In this study we examine the role of external corporate credit ratings in explaining leverage and the speed of adjustment using an international dataset. We find that the impact of credit ratings (CRs) on firms’ capital structures is more significant and negative in countries with more market-based (MB) oriented financial systems when quantified by a Financial Architecture variable (measuring the size, activity, and efficiency of a stock market compared to the banking system of the country annually), but not when measured by the traditional division into MB and bank-based (BB) oriented countries. Furthermore, the relation between the CRs and firms’ leverage ratios is significantly stronger for companies operating in advanced countries than for companies operating in developing economies. Our analysis shows that CRs play a more significant role in explaining leverage in the U.S. than in the other 18 countries we analyze. We find that companies with poorer CRs display a faster speed of adjustment towards a desired level of leverage. This happens regardless of the financial orientation or economic development of a country.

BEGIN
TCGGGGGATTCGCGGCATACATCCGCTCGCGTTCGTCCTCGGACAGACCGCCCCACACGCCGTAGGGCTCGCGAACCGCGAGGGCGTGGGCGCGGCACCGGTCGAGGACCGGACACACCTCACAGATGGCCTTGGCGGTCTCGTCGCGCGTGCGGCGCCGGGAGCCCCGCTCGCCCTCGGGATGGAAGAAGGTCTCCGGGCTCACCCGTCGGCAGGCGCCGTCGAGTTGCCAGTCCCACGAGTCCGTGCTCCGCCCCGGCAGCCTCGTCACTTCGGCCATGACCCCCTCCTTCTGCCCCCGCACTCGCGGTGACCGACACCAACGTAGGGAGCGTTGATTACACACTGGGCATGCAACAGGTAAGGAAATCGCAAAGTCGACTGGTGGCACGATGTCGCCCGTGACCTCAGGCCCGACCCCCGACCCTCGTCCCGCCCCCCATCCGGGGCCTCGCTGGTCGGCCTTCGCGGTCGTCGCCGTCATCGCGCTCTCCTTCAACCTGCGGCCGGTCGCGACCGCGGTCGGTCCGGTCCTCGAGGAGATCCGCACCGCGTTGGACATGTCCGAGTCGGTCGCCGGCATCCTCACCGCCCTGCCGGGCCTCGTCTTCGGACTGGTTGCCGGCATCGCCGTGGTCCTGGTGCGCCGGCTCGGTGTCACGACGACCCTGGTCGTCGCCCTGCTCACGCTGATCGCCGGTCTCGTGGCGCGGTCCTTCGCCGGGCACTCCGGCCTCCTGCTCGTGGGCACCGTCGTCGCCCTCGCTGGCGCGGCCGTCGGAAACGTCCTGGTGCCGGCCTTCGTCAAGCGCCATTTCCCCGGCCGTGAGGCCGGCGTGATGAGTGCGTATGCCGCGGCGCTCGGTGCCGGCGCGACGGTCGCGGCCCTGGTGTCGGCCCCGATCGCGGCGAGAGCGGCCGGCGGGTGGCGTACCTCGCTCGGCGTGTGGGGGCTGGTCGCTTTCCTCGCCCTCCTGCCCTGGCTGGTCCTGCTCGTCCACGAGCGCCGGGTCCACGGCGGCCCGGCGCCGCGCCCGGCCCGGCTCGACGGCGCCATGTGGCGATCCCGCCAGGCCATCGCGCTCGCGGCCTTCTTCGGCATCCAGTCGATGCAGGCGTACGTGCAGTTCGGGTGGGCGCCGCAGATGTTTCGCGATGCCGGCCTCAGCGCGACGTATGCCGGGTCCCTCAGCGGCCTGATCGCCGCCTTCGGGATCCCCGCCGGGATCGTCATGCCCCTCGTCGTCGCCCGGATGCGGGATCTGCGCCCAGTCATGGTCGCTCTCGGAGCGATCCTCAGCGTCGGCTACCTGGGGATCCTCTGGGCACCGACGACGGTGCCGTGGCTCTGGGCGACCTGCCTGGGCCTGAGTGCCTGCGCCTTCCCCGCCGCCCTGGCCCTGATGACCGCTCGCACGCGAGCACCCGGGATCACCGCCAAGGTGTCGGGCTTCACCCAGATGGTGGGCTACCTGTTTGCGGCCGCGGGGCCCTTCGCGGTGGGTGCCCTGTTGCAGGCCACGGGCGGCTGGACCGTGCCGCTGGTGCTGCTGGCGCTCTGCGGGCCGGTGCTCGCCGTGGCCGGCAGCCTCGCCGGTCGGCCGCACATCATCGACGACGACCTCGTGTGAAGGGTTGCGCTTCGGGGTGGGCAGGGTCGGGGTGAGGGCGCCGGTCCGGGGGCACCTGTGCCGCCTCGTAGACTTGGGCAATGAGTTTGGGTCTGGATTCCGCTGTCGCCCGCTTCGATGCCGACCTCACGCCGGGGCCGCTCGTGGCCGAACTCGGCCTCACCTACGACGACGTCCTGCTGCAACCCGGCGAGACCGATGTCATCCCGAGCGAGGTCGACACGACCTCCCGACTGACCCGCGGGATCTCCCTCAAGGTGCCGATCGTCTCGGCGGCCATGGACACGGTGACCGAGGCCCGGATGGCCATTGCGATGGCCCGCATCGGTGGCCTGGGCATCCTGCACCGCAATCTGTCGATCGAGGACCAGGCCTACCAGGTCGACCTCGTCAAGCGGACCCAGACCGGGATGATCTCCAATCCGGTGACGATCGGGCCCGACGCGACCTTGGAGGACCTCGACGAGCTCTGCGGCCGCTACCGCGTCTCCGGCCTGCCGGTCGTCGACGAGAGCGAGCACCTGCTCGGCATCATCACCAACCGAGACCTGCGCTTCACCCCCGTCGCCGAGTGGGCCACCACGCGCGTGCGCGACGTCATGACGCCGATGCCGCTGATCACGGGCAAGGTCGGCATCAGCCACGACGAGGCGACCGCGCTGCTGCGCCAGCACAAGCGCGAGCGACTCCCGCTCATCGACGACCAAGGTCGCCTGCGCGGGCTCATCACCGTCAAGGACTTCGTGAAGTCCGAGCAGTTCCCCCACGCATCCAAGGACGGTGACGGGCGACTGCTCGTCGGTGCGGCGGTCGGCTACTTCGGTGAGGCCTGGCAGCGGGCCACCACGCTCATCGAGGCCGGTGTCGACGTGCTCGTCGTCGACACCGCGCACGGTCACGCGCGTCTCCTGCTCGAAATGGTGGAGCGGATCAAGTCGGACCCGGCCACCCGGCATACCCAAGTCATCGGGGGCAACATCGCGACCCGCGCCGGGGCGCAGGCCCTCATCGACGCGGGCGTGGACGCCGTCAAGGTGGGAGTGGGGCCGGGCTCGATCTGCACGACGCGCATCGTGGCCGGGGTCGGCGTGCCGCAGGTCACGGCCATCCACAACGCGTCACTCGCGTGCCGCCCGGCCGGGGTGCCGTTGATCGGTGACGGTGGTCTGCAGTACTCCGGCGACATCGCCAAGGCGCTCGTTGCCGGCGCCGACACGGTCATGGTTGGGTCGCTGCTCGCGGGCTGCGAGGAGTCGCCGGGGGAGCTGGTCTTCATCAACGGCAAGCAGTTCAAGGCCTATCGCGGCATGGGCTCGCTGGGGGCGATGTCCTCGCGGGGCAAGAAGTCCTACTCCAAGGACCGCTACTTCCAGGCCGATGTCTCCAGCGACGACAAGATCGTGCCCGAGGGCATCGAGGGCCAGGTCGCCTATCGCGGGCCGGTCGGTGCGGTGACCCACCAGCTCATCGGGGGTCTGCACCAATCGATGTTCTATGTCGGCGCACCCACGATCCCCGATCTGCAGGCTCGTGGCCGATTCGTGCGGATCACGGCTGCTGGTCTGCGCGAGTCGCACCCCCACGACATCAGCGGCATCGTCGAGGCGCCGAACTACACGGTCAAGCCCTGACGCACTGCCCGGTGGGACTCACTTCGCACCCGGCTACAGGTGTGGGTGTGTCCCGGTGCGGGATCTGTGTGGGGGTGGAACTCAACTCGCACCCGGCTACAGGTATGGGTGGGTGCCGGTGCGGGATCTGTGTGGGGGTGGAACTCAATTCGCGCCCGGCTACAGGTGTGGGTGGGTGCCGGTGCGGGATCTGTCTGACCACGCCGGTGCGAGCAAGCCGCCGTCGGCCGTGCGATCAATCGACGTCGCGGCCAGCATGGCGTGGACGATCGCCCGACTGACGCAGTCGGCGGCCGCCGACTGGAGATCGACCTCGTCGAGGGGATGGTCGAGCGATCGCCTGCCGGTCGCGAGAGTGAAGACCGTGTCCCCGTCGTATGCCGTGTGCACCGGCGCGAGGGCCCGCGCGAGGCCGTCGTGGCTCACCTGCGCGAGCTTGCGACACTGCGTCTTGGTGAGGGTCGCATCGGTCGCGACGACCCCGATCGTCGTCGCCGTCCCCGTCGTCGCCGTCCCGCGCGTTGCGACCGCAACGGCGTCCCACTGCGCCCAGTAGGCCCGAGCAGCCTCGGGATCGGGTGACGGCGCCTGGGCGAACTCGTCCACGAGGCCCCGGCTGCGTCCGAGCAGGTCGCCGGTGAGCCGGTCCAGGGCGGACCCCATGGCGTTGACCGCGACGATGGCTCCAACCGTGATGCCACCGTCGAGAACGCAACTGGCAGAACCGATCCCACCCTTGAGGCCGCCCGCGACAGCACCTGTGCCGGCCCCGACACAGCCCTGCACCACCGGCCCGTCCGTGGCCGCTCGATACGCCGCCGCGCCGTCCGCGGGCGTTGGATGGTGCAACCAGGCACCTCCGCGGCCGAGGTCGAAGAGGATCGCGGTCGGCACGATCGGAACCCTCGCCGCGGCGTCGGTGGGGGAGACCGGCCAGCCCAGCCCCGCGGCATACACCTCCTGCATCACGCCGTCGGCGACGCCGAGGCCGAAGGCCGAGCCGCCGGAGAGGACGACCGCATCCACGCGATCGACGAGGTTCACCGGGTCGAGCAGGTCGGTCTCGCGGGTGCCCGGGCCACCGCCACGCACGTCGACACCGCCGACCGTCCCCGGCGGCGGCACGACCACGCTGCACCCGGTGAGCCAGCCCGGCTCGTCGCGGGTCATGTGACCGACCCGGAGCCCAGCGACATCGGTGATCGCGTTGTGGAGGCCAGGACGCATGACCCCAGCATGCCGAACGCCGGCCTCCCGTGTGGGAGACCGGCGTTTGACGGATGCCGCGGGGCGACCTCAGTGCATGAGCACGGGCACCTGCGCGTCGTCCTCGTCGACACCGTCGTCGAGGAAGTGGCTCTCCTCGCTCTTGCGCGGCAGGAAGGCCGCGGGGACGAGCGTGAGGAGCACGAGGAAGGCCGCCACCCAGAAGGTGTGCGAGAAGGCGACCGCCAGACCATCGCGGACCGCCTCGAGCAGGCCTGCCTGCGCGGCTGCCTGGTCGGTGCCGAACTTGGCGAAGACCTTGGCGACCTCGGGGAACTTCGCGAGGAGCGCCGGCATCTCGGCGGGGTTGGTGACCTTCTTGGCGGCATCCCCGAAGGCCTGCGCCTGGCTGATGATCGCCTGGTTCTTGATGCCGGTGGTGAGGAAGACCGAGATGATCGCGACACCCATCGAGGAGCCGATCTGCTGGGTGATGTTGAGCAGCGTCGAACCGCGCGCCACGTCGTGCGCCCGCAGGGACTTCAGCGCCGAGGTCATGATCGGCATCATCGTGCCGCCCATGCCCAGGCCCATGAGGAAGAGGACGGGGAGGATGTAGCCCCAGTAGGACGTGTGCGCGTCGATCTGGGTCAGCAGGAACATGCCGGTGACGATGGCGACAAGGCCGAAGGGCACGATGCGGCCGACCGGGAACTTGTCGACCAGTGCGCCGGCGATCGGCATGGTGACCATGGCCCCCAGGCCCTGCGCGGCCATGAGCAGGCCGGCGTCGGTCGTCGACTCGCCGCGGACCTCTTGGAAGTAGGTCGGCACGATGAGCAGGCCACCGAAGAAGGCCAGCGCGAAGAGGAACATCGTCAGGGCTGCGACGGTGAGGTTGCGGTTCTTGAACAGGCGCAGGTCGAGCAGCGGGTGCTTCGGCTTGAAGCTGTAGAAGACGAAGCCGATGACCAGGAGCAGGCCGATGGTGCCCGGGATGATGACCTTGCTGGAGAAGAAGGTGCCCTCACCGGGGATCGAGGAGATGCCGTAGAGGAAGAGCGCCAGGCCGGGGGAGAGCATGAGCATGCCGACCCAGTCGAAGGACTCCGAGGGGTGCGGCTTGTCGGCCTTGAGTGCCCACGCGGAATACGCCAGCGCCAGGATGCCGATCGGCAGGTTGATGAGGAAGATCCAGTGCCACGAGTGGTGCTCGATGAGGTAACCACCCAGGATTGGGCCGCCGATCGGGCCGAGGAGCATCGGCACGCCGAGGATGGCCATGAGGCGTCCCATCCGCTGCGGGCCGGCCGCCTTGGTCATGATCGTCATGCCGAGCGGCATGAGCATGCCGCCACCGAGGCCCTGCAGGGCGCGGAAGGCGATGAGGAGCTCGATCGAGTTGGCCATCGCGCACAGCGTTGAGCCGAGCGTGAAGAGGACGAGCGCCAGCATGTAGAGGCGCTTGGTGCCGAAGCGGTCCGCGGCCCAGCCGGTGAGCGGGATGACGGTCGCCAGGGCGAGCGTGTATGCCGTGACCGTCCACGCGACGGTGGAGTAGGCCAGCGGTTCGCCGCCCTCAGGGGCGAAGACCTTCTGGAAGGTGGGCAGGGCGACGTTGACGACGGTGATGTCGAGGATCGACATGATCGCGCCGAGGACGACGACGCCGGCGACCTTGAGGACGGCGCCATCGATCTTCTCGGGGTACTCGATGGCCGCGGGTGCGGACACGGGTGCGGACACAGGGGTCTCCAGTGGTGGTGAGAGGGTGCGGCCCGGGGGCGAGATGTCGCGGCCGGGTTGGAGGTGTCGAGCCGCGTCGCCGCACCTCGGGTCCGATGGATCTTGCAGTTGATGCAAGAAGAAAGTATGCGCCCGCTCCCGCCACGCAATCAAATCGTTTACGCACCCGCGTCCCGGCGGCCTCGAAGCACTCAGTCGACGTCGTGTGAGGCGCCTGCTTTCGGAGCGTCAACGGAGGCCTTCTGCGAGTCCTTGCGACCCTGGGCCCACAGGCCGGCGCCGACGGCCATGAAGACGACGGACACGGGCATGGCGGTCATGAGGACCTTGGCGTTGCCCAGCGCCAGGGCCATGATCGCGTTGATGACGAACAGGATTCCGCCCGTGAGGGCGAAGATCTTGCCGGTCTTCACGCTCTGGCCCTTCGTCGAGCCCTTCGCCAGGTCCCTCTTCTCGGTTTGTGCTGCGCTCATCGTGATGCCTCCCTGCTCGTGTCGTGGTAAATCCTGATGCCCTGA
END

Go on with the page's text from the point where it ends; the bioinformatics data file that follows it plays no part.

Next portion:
|Publication status||Published - 16 Oct 2014|
|Event||2014 Financial Management Association International (FMA) Annual Meeting - Gaylord Opryland Resort & Convention Center , Nashville, United States|
Duration: 15 Oct 2014 → 18 Oct 2014
|Conference||2014 Financial Management Association International (FMA) Annual Meeting|
|Period||15/10/14 → 18/10/14|